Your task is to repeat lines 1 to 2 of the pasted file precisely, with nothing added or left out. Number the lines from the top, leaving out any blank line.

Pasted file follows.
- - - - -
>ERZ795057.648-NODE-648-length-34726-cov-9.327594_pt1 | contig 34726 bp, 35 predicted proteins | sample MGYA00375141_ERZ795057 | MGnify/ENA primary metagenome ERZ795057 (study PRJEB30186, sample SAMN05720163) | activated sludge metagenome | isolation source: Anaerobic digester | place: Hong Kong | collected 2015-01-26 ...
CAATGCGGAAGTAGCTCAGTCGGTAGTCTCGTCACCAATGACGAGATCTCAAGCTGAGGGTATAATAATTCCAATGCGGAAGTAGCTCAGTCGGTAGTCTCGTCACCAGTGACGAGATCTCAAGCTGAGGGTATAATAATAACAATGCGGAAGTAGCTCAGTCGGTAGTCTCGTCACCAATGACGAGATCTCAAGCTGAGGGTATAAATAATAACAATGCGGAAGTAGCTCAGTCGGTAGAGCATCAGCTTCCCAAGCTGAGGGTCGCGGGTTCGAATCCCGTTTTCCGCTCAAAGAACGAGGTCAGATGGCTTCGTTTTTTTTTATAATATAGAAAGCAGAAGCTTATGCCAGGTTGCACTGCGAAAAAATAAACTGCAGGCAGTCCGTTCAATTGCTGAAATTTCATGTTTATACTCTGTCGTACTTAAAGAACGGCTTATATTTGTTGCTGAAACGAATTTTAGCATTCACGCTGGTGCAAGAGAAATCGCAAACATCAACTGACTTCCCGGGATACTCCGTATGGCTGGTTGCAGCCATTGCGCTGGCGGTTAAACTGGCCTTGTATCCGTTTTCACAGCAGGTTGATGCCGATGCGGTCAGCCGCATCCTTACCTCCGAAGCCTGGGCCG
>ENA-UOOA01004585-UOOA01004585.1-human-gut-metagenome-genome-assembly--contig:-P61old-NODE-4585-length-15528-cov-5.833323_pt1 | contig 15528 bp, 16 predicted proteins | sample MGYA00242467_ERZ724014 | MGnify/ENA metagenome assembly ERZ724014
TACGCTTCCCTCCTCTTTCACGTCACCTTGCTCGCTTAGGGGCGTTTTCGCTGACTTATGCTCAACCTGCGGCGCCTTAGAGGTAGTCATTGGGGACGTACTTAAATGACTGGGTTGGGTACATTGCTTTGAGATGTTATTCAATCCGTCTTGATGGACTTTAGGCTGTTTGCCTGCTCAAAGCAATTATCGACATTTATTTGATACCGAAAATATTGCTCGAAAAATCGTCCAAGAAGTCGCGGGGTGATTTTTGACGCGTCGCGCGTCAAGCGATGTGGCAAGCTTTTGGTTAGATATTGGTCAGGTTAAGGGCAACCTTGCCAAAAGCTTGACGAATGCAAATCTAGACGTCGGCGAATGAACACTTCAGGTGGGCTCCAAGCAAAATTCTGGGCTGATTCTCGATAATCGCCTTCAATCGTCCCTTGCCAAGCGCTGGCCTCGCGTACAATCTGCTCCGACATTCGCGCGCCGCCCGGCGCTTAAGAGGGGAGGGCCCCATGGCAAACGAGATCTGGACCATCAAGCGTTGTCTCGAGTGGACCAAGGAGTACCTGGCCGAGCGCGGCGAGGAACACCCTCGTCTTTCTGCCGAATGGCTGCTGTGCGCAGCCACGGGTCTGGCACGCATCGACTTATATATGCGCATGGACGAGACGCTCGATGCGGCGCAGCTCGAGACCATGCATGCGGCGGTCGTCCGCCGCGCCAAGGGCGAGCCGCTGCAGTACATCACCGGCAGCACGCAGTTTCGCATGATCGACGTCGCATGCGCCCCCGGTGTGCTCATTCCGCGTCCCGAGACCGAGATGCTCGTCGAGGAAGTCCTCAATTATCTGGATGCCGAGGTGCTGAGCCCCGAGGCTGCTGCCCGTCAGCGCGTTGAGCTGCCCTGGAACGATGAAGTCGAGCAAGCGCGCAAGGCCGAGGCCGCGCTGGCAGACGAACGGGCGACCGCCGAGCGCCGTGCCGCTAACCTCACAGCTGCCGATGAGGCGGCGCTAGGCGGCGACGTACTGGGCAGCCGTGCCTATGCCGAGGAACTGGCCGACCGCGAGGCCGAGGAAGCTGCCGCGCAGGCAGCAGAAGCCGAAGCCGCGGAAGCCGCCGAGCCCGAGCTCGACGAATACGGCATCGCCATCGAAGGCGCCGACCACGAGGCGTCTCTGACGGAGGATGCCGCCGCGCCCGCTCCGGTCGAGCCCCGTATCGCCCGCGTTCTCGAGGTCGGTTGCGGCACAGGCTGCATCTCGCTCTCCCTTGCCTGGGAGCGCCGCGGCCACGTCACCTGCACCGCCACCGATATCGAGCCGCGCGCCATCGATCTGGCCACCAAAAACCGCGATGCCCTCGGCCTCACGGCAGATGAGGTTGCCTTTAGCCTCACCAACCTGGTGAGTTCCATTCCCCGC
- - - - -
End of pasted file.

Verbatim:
>ERZ795057.648-NODE-648-length-34726-cov-9.327594_pt1 | contig 34726 bp, 35 predicted proteins | sample MGYA00375141_ERZ795057 | MGnify/ENA primary metagenome ERZ795057 (study PRJEB30186, sample SAMN05720163) | activated sludge metagenome | isolation source: Anaerobic digester | place: Hong Kong | collected 2015-01-26 ...
CAATGCGGAAGTAGCTCAGTCGGTAGTCTCGTCACCAATGACGAGATCTCAAGCTGAGGGTATAATAATTCCAATGCGGAAGTAGCTCAGTCGGTAGTCTCGTCACCAGTGACGAGATCTCAAGCTGAGGGTATAATAATAACAATGCGGAAGTAGCTCAGTCGGTAGTCTCGTCACCAATGACGAGATCTCAAGCTGAGGGTATAAATAATAACAATGCGGAAGTAGCTCAGTCGGTAGAGCATCAGCTTCCCAAGCTGAGGGTCGCGGGTTCGAATCCCGTTTTCCGCTCAAAGAACGAGGTCAGATGGCTTCGTTTTTTTTTATAATATAGAAAGCAGAAGCTTATGCCAGGTTGCACTGCGAAAAAATAAACTGCAGGCAGTCCGTTCAATTGCTGAAATTTCATGTTTATACTCTGTCGTACTTAAAGAACGGCTTATATTTGTTGCTGAAACGAATTTTAGCATTCACGCTGGTGCAAGAGAAATCGCAAACATCAACTGACTTCCCGGGATACTCCGTATGGCTGGTTGCAGCCATTGCGCTGGCGGTTAAACTGGCCTTGTATCCGTTTTCACAGCAGGTTGATGCCGATGCGGTCAGCCGCATCCTTACCTCCGAAGCCTGGGCCG